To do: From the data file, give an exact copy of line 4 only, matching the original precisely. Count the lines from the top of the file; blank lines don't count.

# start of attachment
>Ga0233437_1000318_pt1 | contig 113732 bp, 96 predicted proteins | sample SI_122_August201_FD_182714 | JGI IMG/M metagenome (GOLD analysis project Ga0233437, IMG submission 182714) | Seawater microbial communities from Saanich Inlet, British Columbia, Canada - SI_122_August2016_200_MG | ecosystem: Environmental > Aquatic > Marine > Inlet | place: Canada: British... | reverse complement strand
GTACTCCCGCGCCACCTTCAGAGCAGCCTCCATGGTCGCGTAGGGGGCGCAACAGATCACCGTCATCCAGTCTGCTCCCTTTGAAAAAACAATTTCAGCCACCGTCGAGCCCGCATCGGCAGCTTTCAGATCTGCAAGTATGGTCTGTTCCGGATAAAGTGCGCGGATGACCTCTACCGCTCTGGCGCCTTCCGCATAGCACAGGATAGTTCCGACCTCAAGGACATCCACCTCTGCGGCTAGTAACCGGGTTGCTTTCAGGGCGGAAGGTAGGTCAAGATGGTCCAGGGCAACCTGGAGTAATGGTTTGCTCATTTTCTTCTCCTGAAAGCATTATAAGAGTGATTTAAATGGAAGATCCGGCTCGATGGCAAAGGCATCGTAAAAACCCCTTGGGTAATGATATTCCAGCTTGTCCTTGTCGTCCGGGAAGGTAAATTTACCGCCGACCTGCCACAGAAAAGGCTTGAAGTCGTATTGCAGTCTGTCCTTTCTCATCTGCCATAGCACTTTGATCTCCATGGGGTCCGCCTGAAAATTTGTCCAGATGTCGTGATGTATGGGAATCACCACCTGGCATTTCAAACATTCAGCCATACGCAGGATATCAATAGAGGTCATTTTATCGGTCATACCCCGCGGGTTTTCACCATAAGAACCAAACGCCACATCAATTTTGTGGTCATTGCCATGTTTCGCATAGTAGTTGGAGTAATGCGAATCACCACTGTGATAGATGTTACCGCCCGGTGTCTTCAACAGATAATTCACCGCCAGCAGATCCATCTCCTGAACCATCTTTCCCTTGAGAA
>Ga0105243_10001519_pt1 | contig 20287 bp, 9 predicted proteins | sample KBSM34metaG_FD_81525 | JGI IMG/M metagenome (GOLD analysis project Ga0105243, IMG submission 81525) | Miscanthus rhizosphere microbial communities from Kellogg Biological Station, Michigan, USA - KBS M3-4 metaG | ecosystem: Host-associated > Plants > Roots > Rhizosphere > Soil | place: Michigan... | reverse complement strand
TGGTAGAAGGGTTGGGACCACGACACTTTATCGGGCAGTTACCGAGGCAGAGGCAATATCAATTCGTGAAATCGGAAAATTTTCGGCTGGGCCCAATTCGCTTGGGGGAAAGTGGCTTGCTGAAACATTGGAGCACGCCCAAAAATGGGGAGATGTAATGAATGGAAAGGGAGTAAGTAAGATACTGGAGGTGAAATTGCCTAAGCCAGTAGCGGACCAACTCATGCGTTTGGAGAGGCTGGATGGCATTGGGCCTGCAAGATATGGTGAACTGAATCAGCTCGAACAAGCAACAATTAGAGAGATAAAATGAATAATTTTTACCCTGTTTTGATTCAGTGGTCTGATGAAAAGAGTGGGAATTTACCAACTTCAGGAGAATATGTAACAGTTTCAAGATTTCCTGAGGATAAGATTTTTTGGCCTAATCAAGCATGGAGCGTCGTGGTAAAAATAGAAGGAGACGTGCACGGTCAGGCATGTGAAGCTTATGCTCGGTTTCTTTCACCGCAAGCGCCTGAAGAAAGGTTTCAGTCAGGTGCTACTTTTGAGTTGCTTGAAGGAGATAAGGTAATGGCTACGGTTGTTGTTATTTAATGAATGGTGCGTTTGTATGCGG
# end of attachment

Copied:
TGGTAGAAGGGTTGGGACCACGACACTTTATCGGGCAGTTACCGAGGCAGAGGCAATATCAATTCGTGAAATCGGAAAATTTTCGGCTGGGCCCAATTCGCTTGGGGGAAAGTGGCTTGCTGAAACATTGGAGCACGCCCAAAAATGGGGAGATGTAATGAATGGAAAGGGAGTAAGTAAGATACTGGAGGTGAAATTGCCTAAGCCAGTAGCGGACCAACTCATGCGTTTGGAGAGGCTGGATGGCATTGGGCCTGCAAGATATGGTGAACTGAATCAGCTCGAACAAGCAACAATTAGAGAGATAAAATGAATAATTTTTACCCTGTTTTGATTCAGTGGTCTGATGAAAAGAGTGGGAATTTACCAACTTCAGGAGAATATGTAACAGTTTCAAGATTTCCTGAGGATAAGATTTTTTGGCCTAATCAAGCATGGAGCGTCGTGGTAAAAATAGAAGGAGACGTGCACGGTCAGGCATGTGAAGCTTATGCTCGGTTTCTTTCACCGCAAGCGCCTGAAGAAAGGTTTCAGTCAGGTGCTACTTTTGAGTTGCTTGAAGGAGATAAGGTAATGGCTACGGTTGTTGTTATTTAATGAATGGTGCGTTTGTATGCGG